Trinucleotide expansion - The name of the syndrome was...

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Trinucleotide expansion The commonest inherited cause of mental retardation is a syndrome originally known as Martin-Bell syndrome. Patients are most usually male, have a characteristic elongated face and numerous other abnormalities including greatly enlarged testes. The pattern of inheritance of this disease was, at first, puzzling. It usually behaved as an X linked recessive condition but sometimes manifested itself in females and occasionally nonaffected transmitting males were found. In 1969 it was discovered that if cells from patients were cultured in medium deficient in folic acid their X chromosomes often displayed a secondary constriction near the end of the long arm.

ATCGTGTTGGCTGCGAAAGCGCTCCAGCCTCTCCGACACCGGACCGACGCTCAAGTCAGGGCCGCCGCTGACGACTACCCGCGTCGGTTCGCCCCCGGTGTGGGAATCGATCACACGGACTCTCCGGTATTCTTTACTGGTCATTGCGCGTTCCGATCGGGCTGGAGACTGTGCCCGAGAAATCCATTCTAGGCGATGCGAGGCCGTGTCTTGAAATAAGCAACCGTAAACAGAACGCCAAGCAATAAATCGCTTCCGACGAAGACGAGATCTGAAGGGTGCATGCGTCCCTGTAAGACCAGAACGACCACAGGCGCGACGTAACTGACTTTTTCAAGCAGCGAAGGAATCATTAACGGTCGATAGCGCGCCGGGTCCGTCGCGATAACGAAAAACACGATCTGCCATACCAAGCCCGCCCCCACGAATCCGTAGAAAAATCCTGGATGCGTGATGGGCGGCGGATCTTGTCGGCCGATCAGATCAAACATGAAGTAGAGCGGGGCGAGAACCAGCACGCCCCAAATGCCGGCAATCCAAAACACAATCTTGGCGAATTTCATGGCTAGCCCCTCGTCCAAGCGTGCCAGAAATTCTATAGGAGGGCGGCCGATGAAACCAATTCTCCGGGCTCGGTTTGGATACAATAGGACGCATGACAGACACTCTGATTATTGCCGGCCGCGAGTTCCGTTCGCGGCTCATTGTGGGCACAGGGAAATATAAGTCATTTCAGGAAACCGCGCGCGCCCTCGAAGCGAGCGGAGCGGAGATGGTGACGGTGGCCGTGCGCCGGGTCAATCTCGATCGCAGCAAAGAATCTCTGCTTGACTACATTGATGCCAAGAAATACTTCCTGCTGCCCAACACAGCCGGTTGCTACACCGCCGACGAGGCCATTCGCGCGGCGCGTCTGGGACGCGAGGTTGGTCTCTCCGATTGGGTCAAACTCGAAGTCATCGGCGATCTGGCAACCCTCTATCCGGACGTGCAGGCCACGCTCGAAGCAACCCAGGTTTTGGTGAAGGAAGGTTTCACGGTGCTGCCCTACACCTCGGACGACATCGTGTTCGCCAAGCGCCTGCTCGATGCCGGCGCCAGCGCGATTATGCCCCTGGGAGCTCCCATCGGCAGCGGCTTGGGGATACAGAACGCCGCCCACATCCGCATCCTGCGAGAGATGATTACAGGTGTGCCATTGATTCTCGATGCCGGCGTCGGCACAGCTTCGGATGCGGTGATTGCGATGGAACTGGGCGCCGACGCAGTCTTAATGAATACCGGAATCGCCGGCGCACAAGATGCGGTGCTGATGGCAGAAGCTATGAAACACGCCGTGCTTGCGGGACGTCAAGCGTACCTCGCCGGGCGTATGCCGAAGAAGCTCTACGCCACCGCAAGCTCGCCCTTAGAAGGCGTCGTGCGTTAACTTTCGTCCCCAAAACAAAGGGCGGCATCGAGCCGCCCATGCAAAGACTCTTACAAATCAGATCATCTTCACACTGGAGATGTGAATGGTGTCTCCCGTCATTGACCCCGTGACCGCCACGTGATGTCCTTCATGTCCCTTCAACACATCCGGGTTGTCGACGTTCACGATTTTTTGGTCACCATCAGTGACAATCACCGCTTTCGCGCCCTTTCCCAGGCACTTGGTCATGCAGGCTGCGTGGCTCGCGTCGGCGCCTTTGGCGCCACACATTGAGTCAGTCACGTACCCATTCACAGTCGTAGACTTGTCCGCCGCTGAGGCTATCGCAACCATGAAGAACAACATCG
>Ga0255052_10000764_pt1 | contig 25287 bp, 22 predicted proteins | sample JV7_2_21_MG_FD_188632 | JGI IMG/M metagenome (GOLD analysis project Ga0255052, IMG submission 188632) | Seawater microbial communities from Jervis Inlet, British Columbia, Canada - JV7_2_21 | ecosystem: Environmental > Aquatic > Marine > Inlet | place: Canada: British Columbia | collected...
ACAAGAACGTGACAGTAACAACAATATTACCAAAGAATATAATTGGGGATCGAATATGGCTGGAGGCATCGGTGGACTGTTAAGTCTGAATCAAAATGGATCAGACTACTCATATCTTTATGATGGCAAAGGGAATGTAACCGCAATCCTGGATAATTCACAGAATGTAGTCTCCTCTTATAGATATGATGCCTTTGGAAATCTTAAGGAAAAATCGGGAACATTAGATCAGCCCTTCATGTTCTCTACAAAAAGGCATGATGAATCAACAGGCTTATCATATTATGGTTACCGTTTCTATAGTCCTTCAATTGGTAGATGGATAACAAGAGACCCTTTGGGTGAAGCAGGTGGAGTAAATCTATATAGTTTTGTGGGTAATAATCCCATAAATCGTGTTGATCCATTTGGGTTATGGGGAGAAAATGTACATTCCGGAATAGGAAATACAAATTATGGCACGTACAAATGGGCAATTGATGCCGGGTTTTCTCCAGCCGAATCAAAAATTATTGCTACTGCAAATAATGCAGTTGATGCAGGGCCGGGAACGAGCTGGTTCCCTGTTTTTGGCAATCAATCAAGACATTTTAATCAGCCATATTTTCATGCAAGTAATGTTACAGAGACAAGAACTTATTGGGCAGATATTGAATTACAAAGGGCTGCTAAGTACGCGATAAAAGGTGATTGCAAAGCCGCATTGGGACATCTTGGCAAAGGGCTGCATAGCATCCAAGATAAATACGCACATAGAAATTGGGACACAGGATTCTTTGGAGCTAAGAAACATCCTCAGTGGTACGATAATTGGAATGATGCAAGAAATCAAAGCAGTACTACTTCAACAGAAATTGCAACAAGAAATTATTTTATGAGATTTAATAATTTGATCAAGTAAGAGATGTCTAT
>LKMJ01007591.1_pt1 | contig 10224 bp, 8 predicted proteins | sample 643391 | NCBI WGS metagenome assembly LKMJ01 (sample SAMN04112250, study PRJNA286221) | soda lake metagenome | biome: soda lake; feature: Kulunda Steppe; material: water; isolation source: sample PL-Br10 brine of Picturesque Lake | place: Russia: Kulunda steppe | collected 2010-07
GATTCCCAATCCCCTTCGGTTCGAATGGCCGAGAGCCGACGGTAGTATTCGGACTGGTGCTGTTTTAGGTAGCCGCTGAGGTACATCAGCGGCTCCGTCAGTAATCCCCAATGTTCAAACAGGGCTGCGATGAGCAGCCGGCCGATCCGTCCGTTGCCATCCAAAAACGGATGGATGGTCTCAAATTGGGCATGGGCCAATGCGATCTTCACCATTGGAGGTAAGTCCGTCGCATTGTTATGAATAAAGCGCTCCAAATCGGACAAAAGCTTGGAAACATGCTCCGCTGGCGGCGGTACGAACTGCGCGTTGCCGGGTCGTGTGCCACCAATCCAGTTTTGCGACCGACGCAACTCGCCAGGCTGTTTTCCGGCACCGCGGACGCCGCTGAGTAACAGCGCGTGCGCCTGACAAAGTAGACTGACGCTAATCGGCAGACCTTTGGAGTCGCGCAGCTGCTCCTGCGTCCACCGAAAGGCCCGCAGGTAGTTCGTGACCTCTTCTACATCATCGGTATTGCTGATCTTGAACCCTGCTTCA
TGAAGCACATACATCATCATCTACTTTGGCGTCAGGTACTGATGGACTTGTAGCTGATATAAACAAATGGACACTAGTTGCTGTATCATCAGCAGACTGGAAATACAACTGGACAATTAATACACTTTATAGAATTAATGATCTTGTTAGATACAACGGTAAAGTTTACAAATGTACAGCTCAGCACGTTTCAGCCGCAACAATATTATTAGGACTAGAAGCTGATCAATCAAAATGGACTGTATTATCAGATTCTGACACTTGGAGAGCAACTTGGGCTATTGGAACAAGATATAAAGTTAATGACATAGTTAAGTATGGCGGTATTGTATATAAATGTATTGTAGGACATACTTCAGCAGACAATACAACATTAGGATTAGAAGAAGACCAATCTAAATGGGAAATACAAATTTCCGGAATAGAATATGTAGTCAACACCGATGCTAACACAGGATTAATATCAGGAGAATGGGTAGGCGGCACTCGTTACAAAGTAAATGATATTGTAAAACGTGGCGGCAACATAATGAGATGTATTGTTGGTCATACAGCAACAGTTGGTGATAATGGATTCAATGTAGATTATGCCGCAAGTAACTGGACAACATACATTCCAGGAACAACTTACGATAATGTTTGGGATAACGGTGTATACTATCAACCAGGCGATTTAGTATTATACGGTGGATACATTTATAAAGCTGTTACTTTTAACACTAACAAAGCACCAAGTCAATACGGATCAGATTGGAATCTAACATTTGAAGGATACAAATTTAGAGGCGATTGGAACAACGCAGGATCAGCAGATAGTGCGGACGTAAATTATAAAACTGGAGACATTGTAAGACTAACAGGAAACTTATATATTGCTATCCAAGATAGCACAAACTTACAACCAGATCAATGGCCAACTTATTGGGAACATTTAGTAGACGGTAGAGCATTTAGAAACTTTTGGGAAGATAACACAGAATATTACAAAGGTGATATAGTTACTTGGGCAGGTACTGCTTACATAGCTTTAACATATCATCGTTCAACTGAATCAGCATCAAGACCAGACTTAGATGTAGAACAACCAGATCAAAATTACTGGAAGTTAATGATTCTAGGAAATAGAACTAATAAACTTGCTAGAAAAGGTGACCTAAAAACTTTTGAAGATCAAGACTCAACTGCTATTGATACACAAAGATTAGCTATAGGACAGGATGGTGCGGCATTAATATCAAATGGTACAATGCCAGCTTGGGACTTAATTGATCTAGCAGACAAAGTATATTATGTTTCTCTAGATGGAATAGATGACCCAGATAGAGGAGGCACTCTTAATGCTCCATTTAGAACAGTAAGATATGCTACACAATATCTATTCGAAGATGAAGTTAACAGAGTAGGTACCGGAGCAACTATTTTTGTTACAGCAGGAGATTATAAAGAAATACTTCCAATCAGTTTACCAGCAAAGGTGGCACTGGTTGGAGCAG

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Unformatted text preview: The name of the syndrome was changed to the fragile X syndrome . The puzzling genetics remained unclear. Eventually the mutation was tracked down to a trinucleotide expansion in the gene now named FMR1 (Fragile site with Mental Retardation) at the site of the secondary constriction. As in the case of myotonic dystrophy symptomless premutations could occur (and were the cause of the transmitting males). Only when the premutation chromosomes were transmitted through females did expansion to the full mutant allele and phenotype occur. A number of diseases have now been ascribed to trinucleotide expansions. These include Huntington's disease ....
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This note was uploaded on 11/22/2011 for the course CHEMISTRY CHM1025 taught by Professor Laurachoudry during the Fall '10 term at Broward College.

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